There are certain things to avoid in labor for women with HIV. Doctors should generally not perform amniotomies (purposely rupturing the amniotic sac to artificially induce labor) or an episiotomy. Both of these procedures cause bleeding and increase the risk of transmission if the baby is exposed to it. In fact, the risk of transmission increases by 2% every hour after the membranes have been ruptured. If doctors are worried about the baby becoming infected, they might perform a scheduled C-section around 2 weeks before the expected due date.

Does my Baby Need HIV Treatment After Birth?

All babies with HIV positive mothers should be given HIV medication for the first few weeks of life to ensure they are protected from the virus. It's generally recommended that treatment continues for at least six weeks after birth. Some studies suggest that administering HIV drugs to both the mother and baby within 8-12 hours of birth can reduce the risk of transmission by 66%. HIV medications usually do not present any significant side-effects in babies besides some mild cases of anemia. HIV-negative babies who complete treatment will be able to continue developing normally.

Is it Safe to Breastfeed With HIV/AIDS?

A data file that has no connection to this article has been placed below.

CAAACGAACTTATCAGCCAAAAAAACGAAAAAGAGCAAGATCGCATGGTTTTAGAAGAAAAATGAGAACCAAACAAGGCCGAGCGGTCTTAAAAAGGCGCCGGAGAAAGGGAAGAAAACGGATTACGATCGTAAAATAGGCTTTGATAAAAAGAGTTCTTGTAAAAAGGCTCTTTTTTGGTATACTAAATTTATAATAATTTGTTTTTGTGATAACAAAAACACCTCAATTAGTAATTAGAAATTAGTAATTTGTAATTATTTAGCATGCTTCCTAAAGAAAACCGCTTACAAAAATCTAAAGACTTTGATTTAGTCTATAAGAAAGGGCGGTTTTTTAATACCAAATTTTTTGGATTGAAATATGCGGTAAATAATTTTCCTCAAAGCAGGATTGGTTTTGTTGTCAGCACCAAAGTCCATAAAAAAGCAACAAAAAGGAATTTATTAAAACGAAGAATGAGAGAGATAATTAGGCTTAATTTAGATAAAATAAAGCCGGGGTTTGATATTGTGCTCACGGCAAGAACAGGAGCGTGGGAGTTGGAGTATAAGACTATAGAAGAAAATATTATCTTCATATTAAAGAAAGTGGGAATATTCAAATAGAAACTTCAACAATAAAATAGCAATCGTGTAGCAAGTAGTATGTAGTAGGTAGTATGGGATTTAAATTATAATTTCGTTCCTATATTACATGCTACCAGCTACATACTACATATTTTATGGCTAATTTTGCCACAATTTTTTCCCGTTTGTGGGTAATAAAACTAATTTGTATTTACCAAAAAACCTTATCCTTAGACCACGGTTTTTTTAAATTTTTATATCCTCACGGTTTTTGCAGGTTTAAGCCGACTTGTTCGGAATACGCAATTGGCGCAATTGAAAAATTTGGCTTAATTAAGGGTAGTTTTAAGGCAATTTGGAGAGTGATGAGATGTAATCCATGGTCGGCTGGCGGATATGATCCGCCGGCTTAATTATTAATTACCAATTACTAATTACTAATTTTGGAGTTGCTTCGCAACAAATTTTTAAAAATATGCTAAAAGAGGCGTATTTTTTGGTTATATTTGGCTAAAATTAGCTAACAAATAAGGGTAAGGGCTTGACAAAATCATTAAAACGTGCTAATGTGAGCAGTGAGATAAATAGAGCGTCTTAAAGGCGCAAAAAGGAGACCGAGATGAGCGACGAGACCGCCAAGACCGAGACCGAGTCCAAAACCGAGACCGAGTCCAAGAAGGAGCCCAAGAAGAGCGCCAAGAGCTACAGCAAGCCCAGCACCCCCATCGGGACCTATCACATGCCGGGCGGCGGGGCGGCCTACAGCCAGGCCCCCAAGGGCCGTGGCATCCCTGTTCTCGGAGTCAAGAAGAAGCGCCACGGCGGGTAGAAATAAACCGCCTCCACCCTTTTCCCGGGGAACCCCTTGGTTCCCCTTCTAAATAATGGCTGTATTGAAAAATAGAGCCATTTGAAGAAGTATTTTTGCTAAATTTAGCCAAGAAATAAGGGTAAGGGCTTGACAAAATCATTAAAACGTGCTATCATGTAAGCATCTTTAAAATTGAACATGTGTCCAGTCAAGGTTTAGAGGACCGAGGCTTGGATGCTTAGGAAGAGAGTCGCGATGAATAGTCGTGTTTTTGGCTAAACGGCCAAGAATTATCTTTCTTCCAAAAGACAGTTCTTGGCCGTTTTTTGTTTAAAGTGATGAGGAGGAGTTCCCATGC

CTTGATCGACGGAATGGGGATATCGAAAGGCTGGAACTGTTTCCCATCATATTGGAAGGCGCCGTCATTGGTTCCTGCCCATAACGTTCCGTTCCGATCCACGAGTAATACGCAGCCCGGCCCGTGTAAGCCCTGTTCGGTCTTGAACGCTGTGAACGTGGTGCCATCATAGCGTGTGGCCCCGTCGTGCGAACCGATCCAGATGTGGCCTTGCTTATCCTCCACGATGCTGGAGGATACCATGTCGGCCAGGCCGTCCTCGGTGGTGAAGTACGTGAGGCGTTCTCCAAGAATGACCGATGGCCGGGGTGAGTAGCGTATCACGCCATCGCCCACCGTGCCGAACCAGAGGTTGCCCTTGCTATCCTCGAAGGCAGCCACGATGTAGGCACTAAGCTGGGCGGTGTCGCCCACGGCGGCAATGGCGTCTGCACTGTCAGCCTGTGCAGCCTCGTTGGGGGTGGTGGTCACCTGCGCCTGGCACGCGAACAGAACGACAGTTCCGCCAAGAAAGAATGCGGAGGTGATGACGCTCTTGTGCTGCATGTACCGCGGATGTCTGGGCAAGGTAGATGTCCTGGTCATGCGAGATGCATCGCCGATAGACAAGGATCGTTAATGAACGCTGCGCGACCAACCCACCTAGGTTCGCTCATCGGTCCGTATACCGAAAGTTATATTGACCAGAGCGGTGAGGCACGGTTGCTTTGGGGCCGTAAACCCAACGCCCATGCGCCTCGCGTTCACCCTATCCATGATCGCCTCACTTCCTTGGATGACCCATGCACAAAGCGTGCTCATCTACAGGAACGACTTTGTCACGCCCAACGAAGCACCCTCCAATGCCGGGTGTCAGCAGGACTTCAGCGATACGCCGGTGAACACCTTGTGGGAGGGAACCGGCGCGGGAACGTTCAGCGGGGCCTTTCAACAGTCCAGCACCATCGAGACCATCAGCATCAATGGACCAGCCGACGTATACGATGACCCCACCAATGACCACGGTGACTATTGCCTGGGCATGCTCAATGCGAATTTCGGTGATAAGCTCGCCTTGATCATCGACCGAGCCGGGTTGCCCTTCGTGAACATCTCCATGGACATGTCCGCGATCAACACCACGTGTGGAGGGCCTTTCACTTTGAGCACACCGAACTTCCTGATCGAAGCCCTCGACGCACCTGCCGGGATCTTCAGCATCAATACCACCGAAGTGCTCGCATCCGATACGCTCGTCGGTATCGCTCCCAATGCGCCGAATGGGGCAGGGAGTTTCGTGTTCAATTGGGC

It may not be safe to breastfeed if you have HIV/AIDS. It has been proven that the virus can spread into the breast milk and still infect your baby. The longer a baby is breastfed, the more likely the virus will be transmitted. Approximately 16% of babies who are breastfed by an HIV-positive mother will become infected if she is not using treatment. There are different factors that can influence the risk of transmission, such as the mother's breast health, the duration of breastfeeding, the mother's immune status, and whether or not she is breastfeeding exclusively. In general, however, the best way to prevent transmission is to not breastfeed at all and instead use formula substitutes for nutrition.

Outlook for HIV/AIDS Pregnancy

Having a diagnosis of HIV makes the decision to get pregnant and a tough one. There are options available to keep your baby as save as possible. But there is no denying there are real risks. We do not have the answer for you. We are just trying to give you the information to make the best call for you and any potential life you bring into this world.

The good news is the risk of transmission can be dramatically reduced. But an expecting mother with HIV will need to be committed to her treatment plan and work hard to stay as healthy as possible. Babies born from an HIV-positive mother should always be treated with medication even if there was a low risk of transmission. Thanks to all the advances doctors have made with HIV/AIDS treatment, women with this condition do not necessarily have to limit their opportunities in creating a family. What should you do? We do not know. The best path is to get educated and then talk to your doctor and your partner.

Sources and Additional Literature